Out of Control
Mary said, “Behold, I am the handmaid of the Lord. May it be done to me according to your word.” Then the angel departed from her. Luke 1:38
Empty. Vulnerable. Powerless. In a society where we are expected to control everything about our lives, embracing or welcoming any of these weaknesses is not only scary, it’s ludacris. We learn from an early age to control language so that we can control conversations. Through the media, we learn to manipulate people’s emotions so that we can control what they think and do. We can have whatever we want on a moment’s notice, whether it’s microwaved or fast food, shopping on Amazon, or the latest music and movies on iTunes and NetFlix. We are even bombarded with the idea that we should control our very fertility, how and when children are born, and how and when the aged and infirmed should die.
Ironically, this constant quest for control always ends in that which it seeks to avoid: chaos. As a society, we are depressed, confused, physically unhealthy, and lonely. Suicide, depression, addiction, sexual disorder, and divorce are at an all-time high. The only answer, really, is to relinquish control back to God.
In the beginning, God ordered the chaos, and crowned creation with mankind, commanding us to “be fertile and multiply.” (1) Today, there is a disdain for fertility and children. We are told that many children are “unwanted,” that children should only be conceived if they are “planned,” that we should limit our family size, and that the world is “overpopulated.” Birth control is widely accepted, even encouraged. People say that children should be aborted if they have birth defects, like Down Syndrome, or if their parents are poor, young, addicted to drugs, or simply don’t want another child. This profound moral chaos requires a profound response, one that begins with giving complete control of our lives back to God.
We can allow the Holy Spirit to work through us for the good of the other only by emptying ourselves of self-concern. Our Blessed Mother exemplifies this complete trust in God. The angel Gabriel came to her when she was alone, young, poor, and even physically empty. Because she allowed herself to be utterly vulnerable, setting aside her own plans, the Holy Spirit was able to fill her and use her body to create another Person. Christ filled her emptiness, even her womb.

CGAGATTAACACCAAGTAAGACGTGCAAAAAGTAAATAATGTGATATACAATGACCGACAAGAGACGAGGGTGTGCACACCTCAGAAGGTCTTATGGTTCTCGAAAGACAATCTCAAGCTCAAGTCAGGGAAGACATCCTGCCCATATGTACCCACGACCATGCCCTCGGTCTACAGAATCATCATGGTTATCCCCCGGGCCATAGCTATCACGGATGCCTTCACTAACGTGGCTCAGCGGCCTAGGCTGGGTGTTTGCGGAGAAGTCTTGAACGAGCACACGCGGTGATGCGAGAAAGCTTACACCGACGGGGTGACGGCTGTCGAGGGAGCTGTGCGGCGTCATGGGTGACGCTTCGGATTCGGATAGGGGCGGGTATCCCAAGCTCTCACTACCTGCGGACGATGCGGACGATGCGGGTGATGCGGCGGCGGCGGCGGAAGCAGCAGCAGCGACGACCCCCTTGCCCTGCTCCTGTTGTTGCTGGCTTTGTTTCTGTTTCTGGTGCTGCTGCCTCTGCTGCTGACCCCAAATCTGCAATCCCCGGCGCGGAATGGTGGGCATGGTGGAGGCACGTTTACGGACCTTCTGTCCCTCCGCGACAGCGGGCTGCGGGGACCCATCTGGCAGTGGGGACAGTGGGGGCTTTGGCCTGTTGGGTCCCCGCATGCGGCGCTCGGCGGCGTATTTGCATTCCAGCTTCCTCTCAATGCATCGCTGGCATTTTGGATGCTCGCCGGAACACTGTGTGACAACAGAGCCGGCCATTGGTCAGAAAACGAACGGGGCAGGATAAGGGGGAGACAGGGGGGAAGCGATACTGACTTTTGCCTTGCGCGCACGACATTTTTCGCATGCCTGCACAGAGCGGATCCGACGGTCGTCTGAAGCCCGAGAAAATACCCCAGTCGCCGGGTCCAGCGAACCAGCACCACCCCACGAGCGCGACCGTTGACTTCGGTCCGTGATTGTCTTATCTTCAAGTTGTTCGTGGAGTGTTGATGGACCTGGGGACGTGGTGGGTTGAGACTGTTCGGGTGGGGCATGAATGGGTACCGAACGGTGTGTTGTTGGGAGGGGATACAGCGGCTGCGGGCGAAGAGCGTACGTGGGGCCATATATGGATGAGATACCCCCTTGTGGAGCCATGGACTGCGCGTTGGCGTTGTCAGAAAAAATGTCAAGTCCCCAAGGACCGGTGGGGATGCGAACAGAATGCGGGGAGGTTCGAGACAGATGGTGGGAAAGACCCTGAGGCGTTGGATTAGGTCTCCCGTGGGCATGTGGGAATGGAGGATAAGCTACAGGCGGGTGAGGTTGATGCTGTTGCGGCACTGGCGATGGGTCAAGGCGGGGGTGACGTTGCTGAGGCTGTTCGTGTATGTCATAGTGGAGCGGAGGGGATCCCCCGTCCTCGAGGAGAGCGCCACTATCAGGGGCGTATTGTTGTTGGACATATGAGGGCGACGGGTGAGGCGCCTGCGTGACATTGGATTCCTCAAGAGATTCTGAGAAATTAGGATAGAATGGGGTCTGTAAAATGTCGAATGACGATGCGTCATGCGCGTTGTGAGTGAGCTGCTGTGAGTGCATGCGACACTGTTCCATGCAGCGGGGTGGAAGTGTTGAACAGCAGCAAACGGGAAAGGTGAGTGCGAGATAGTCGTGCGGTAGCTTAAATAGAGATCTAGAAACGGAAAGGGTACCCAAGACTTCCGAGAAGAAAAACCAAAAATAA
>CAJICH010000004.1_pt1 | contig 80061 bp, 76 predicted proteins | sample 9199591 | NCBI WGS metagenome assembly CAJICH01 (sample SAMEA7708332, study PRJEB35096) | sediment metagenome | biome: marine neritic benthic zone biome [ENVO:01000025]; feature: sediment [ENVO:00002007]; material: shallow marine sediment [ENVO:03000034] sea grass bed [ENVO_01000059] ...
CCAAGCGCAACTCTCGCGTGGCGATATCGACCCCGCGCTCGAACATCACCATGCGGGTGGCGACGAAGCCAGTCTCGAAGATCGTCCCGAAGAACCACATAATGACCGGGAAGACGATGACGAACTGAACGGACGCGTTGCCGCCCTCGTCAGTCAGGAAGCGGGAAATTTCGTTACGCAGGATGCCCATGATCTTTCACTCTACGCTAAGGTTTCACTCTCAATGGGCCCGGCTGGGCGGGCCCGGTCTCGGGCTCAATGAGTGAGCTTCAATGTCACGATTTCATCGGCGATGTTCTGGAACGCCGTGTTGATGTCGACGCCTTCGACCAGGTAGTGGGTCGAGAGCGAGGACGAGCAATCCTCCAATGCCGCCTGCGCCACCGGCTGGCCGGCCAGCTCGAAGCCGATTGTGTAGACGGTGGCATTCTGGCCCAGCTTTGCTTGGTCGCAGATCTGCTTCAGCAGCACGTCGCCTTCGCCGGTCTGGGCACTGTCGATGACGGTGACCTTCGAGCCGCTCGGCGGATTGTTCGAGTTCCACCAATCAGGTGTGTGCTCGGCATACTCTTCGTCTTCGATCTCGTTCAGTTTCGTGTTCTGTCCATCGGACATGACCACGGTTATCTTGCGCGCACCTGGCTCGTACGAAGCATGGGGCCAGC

Charity requires that we think only of God and the other, reserving nothing for ourselves. Blessed Teresa of Calcutta founded the Missionaries of Charity on this principle. In 1942, she made a private vow “Not to refuse Him anything.”(2) She welcomed Christ in every single person she encountered. She never told a poor person that there was not enough food, she never told a sick person that there was not enough room at the hospital, she never told children that here was not enough room at the orphanage. She relinquished control and welcomed Christ in every circumstance, like our Blessed Mother.
John Cardinal O’Connor, the founder of the Sisters of Life, said:
It’s as though Our Lord says to us, I need your permission to come into you, to function through you, to use your hands to reach out to others, to use your lips to speak to others, to let others look into your eyes and see me. I need your permission for this. (3)
So where do we begin? What are practical ways to begin emptying ourselves and giving God permission to use us? First, we can let Christ fill us, literally, in the sacrament of the Eucharist. Receive communion daily, if possible. We can empty ourselves of sin by frequenting the sacrament of confession. We should offer sacrifices often. We can begin by abstaining from meat on Fridays. If we already abstain on Fridays, we can do penance by fasting or abstaining on other days, as well. We can donate to or volunteer for charitable organizations that aid and advocate for vulnerable women and unborn children.
Throughout this month, during which we remember our responsibility to welcome, protect, and defend human life, let us relinquish control, give God permission to fill every moment of our lives, and use those moments to take Him into our society, where people, especially the unborn, are abandoned and unloved.
- Genesis 1, http://www.usccb.org/bible/genesis/genesis1.htm
- Teresa, Mother. Come be my Light: The Private Writings of the Saint of Calcutta. Doubleday, 2007. Print. Page 35.
- Address to Sisters of Life on July 5th, 1997 by Cardinal O’Connor http://www.sistersoflife.org/vocations/give-god-permission-2
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Kristina Garza is the Director of Campus Outreach for Survivors of the Abortion Holocaust. She grew up in Rancho Cucamonga, California and graduated from the University of California Riverside. She has been involved in the pro-life movement since 2008, when a member of the Survivors missionary team convinced her to take a pro-life pamphlet on her way to a university class. She has led hundreds of pro-life outreaches and numerous training events for youth and young adults throughout the nation, including multiple Survivors ProLife Training Camps and the International ProLife Youth Conference, and has spoken at national pro-life events like the March for Life Youth Rally. She enjoys opportunities to speak, present, and inspire at high school assemblies, Confirmation classes, youth and young adult groups, pro-life events, and rallies throughout the nation.
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